The National Electoral Council (CNE) has already done an audit of 54% of the ballots, with observers from all parties, in which the original results were confirmed. Even Vicente Diaz, a member of the CNE who is openly sympathetic to the opposition, stated that he has no doubt about the veracity of the result. No other country in the world has an automatic ballot audit of even close to that many votes. What the opposition also neglects to inform its outside audience is that the Democratic Unity Roundtable (MUD), Capriles’ coalition, utilized the services of the National Electoral Council for its own internal primary elections in 2012, and last year its leading figures recognized the security and legitimacy of Venezuela’s electoral system. Capriles won the governorship of Miranda state in elections just four months ago by a small margin, and the opposition won an election in 2007 by an even narrower margin than this one, and the chavistas did not hesitate to recognize either of these defeats.
Tons of other countries have acknowledged Nicolas Maduro, including virtually all of Latin America—Chile, Argentina, Uruguay, Brazil, Colombia, Peru, Bolivia, Ecuador, Cuba, Mexico, Guatemala, Nicaragua, El Salvador, the Dominican Republic, Costa Rica, Panama, Haiti and the regional organizations UNASUR, OAS, ALBA, and Mercosur. Even Spain decided to acknowledge Maduro’s victory, as well as France and Portugal. In fact, as far as I know the only country to openly refuse to acknowledge Maduro is—you guessed it—the United States, the same country that immediately recognized the legitimacy of the “transitional government” of a short-lived coup d’etat against Hugo Chavez in 2002 (a transitional government that proceeded to immediately dissolve the National Assembly, the Constitution, and the Supreme Court during the 48 hours it was in power).
So far all 8 of the fatalities in the chaos following the election have been Maduro supporters killed by Capriles supporters. There have been injuries among Capriles supporters in clashes with the National Guard and the Police, but the caprilistas have also been responsible for burning medical clinics, threatening Cuban doctors, setting up guarimbas (roadblocks, usually with burning objects), and beating up suspected chavistas. The OP suggests that it is government supporters disguised as oppositionists that are causing the damage, but was it or was it not recognized opposition figure Nelson Bocaranda who incited people to descend upon a medical clinic because—get this—he said that the government was hiding ballot boxes in the clinic, and that Cuban doctors were preventing people from retrieving them. Furthermore, was it not the opposition that attacked offices of the Socialist Party? Who is setting up the guarimbas?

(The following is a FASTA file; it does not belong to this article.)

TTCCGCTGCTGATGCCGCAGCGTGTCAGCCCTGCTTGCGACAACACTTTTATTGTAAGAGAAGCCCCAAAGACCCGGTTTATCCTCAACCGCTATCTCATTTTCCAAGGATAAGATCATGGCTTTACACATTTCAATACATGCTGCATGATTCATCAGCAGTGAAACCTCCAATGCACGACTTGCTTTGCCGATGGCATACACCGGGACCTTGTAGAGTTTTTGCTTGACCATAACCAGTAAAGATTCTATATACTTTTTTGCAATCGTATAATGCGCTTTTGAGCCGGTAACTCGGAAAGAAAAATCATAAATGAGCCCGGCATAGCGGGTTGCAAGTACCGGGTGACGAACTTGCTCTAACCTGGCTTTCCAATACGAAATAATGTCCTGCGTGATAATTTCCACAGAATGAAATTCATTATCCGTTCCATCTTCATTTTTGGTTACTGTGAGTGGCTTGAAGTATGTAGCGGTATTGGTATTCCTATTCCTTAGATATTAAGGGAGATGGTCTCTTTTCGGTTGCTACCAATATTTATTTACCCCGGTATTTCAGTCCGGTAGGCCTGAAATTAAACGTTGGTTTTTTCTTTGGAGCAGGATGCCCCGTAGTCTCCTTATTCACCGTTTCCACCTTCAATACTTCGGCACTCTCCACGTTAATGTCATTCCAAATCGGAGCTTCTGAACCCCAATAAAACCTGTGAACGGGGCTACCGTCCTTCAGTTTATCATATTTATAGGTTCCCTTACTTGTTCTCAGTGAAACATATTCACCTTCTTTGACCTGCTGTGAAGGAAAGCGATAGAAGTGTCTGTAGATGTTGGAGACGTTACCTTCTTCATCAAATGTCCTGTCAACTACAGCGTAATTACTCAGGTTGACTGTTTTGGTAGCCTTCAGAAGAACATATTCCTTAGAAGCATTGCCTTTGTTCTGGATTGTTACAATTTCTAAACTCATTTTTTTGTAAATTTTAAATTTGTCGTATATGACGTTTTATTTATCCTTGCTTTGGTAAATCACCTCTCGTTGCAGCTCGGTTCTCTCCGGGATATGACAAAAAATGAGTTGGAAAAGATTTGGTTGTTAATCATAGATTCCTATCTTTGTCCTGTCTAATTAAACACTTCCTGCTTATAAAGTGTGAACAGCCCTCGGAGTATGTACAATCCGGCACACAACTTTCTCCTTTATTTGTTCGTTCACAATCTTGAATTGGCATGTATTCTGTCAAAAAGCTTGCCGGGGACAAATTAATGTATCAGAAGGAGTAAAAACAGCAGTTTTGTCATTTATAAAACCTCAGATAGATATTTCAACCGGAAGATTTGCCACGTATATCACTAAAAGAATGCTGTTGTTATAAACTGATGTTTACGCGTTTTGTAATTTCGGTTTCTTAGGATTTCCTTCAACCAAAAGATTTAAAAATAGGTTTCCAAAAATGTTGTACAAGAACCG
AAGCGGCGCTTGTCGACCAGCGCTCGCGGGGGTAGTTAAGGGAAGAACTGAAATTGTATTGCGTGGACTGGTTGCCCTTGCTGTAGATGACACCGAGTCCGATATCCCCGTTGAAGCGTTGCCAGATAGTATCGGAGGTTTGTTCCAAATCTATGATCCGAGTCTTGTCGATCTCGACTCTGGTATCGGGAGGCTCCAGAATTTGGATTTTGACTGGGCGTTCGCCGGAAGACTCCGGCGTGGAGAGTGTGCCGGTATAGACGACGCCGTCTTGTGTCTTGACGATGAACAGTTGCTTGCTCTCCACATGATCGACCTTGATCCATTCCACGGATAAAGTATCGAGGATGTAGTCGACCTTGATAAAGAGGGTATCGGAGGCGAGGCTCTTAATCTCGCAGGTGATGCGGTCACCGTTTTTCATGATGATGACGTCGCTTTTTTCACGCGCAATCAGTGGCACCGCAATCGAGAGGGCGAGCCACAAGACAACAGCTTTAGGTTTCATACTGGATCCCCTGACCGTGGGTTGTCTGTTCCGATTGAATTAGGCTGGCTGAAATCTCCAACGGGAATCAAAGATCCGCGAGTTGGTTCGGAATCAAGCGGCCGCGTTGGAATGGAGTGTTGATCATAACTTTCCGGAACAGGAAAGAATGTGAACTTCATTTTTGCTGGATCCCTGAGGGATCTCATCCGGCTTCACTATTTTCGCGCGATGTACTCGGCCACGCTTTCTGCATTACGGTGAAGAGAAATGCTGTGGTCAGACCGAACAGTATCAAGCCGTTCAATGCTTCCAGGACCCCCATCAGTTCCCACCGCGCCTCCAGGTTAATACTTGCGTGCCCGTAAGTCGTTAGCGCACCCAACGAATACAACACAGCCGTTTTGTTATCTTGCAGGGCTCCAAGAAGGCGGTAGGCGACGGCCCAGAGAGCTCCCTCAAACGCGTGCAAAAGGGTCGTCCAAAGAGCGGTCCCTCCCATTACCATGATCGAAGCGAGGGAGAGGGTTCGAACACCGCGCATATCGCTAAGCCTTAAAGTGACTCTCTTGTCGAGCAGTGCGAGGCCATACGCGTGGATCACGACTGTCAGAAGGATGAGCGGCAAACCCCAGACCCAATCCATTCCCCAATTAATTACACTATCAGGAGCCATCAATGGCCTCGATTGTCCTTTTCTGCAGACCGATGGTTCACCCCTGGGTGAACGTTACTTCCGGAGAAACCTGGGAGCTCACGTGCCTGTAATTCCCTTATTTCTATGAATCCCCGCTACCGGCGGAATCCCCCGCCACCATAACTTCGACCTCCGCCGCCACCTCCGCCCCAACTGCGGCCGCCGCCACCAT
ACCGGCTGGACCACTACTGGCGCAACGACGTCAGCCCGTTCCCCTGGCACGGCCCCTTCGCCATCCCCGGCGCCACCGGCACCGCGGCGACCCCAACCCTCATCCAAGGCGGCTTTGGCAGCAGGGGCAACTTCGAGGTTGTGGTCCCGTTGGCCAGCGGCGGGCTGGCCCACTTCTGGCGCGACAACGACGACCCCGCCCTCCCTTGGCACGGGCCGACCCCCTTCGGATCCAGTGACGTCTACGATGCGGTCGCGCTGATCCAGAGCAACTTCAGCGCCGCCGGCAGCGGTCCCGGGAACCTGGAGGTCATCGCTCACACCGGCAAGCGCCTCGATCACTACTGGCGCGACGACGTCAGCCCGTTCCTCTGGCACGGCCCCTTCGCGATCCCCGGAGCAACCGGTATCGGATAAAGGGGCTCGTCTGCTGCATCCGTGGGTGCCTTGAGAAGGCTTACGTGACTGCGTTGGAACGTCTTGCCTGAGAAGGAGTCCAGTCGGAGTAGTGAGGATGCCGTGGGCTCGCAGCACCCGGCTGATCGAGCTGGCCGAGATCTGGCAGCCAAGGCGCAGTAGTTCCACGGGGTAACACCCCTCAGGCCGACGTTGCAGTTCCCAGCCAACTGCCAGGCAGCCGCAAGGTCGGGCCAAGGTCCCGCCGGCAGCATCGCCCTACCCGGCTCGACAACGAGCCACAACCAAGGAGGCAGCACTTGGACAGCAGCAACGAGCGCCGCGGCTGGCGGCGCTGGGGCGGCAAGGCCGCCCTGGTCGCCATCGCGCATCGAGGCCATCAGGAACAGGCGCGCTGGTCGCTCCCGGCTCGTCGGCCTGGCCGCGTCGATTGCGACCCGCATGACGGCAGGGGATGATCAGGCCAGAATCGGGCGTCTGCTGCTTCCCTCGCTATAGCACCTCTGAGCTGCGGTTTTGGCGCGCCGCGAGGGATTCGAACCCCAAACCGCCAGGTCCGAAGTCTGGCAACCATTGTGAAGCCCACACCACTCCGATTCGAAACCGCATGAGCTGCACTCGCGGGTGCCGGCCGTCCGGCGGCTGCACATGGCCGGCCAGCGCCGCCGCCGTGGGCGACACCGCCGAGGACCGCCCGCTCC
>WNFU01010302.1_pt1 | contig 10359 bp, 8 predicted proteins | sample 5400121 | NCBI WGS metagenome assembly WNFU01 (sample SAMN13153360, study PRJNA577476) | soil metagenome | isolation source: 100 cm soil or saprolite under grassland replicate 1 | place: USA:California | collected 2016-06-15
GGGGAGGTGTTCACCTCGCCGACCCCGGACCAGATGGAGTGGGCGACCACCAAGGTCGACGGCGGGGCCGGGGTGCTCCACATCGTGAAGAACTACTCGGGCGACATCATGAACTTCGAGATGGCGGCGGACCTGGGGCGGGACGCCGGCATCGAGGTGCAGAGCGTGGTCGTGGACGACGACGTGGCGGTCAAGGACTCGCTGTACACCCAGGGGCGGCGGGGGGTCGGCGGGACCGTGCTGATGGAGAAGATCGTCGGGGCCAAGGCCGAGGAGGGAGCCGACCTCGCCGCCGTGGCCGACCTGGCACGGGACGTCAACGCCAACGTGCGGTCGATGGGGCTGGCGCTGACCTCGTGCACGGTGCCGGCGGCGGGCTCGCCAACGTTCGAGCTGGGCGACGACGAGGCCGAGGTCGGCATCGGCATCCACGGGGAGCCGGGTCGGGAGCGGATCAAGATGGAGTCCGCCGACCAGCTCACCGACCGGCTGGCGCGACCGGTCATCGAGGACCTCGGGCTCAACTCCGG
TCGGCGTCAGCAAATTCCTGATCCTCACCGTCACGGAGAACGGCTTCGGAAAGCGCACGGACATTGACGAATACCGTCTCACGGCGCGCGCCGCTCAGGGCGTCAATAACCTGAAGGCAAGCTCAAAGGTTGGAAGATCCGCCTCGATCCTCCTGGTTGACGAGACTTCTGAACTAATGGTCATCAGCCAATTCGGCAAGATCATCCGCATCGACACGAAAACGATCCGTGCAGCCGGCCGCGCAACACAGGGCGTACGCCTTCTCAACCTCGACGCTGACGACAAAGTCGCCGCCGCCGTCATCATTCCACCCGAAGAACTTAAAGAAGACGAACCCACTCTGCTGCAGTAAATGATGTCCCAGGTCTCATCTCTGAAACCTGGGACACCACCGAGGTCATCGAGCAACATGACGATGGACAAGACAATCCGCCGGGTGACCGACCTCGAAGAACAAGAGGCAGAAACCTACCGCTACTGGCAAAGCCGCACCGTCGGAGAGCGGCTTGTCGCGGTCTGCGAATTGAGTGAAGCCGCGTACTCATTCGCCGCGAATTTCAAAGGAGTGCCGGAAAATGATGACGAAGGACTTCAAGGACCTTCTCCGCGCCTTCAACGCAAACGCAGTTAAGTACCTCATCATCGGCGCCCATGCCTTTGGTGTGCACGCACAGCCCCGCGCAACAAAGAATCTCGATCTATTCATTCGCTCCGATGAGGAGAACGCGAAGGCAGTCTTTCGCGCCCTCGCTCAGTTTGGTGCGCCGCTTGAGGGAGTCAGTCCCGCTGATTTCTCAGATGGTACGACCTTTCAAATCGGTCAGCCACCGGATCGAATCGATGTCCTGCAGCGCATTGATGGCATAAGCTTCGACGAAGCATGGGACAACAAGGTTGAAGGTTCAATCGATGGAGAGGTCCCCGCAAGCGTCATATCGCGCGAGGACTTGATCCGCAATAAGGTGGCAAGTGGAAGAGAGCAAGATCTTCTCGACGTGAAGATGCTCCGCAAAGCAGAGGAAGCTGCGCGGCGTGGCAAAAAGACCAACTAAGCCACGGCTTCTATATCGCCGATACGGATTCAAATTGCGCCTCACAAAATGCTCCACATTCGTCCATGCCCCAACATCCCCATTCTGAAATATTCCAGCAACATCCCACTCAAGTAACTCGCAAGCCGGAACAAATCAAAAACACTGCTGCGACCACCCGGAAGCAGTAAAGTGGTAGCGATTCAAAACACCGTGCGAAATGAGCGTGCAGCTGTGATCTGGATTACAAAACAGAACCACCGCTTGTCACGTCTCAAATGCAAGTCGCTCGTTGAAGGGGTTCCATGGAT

I encourage everyone to actually investigate further on this matter. Look up my assertions, then look up those of the OP. Find out which ones are backed by evidence and which ones are not.
Two members of the Cultural Team of the Communist Party of Nepal-Maoist, performing a dance and song that valorized the history of the People’s Liberation Army, on stage at the Party’s Historic 7th Congress this past January, 2013.
Photo by Natalio Perez
Revolution is a Necessity: Interview with Pampha Bhushal
Spokesperson for the newly-formed Communist Party of Nepal-Maoist, Pampha Bhusal, speaks to journalists from Canada’s BASICS Community News Service and Kasama Project [USA] about the situation in Nepal, the necessity of revolution, and her journey from student activist to communist leader. From January, 2013.
It’s about 15 minutes and absolutely worth watching, I was really excited to finally be able to release this online.
From the opening session of the 7th Historic Congress of the Communist Party of Nepal-Maoist, January 2013.
Photo by Natalio Pérez (selucha)
A video interview that some comrades and I put together in Nepal this past January. Check it out! Reposted from Kasama Project.
BASICS CNS and Winter Has Its End correspondents caught up with Ganesh Kumar Chitaure, owner of a radical bookstore, Jagaran Book House, in Kathmandu.
Chitaure explains some of the basic inequalities along caste and class lines in Nepal that motivated him to join the Maoist movement.
He also talks about the role that he played as a member of the Maoist party and how that led to his founding this bookstore.
Chitaure also provides a brief overview of the differences and splits that have emerged in the Maoist movement now after the ending of the insurgency.